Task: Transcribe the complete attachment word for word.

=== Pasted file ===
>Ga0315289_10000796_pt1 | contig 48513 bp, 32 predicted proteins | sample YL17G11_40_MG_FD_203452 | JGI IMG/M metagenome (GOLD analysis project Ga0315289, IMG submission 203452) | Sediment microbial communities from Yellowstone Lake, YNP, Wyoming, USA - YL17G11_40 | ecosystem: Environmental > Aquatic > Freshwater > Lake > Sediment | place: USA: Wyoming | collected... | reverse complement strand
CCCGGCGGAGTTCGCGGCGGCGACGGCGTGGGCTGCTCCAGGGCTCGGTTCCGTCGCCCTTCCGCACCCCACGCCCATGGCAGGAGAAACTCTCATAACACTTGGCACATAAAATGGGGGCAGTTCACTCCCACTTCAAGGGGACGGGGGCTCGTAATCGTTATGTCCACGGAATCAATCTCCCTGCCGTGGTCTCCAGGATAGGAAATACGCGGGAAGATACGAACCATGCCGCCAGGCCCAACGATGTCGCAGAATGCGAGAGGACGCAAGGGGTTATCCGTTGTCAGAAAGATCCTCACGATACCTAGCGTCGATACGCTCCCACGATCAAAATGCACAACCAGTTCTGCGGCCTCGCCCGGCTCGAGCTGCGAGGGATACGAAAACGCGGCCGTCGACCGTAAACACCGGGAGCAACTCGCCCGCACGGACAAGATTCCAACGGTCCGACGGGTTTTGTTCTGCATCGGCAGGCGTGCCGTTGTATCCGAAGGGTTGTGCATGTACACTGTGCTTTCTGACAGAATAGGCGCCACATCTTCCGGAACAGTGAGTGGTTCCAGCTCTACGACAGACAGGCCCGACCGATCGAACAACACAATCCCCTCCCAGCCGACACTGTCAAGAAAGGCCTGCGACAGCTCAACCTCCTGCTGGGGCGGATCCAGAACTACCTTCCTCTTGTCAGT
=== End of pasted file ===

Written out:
>Ga0315289_10000796_pt1 | contig 48513 bp, 32 predicted proteins | sample YL17G11_40_MG_FD_203452 | JGI IMG/M metagenome (GOLD analysis project Ga0315289, IMG submission 203452) | Sediment microbial communities from Yellowstone Lake, YNP, Wyoming, USA - YL17G11_40 | ecosystem: Environmental > Aquatic > Freshwater > Lake > Sediment | place: USA: Wyoming | collected... | reverse complement strand
CCCGGCGGAGTTCGCGGCGGCGACGGCGTGGGCTGCTCCAGGGCTCGGTTCCGTCGCCCTTCCGCACCCCACGCCCATGGCAGGAGAAACTCTCATAACACTTGGCACATAAAATGGGGGCAGTTCACTCCCACTTCAAGGGGACGGGGGCTCGTAATCGTTATGTCCACGGAATCAATCTCCCTGCCGTGGTCTCCAGGATAGGAAATACGCGGGAAGATACGAACCATGCCGCCAGGCCCAACGATGTCGCAGAATGCGAGAGGACGCAAGGGGTTATCCGTTGTCAGAAAGATCCTCACGATACCTAGCGTCGATACGCTCCCACGATCAAAATGCACAACCAGTTCTGCGGCCTCGCCCGGCTCGAGCTGCGAGGGATACGAAAACGCGGCCGTCGACCGTAAACACCGGGAGCAACTCGCCCGCACGGACAAGATTCCAACGGTCCGACGGGTTTTGTTCTGCATCGGCAGGCGTGCCGTTGTATCCGAAGGGTTGTGCATGTACACTGTGCTTTCTGACAGAATAGGCGCCACATCTTCCGGAACAGTGAGTGGTTCCAGCTCTACGACAGACAGGCCCGACCGATCGAACAACACAATCCCCTCCCAGCCGACACTGTCAAGAAAGGCCTGCGACAGCTCAACCTCCTGCTGGGGCGGATCCAGAACTACCTTCCTCTTGTCAGT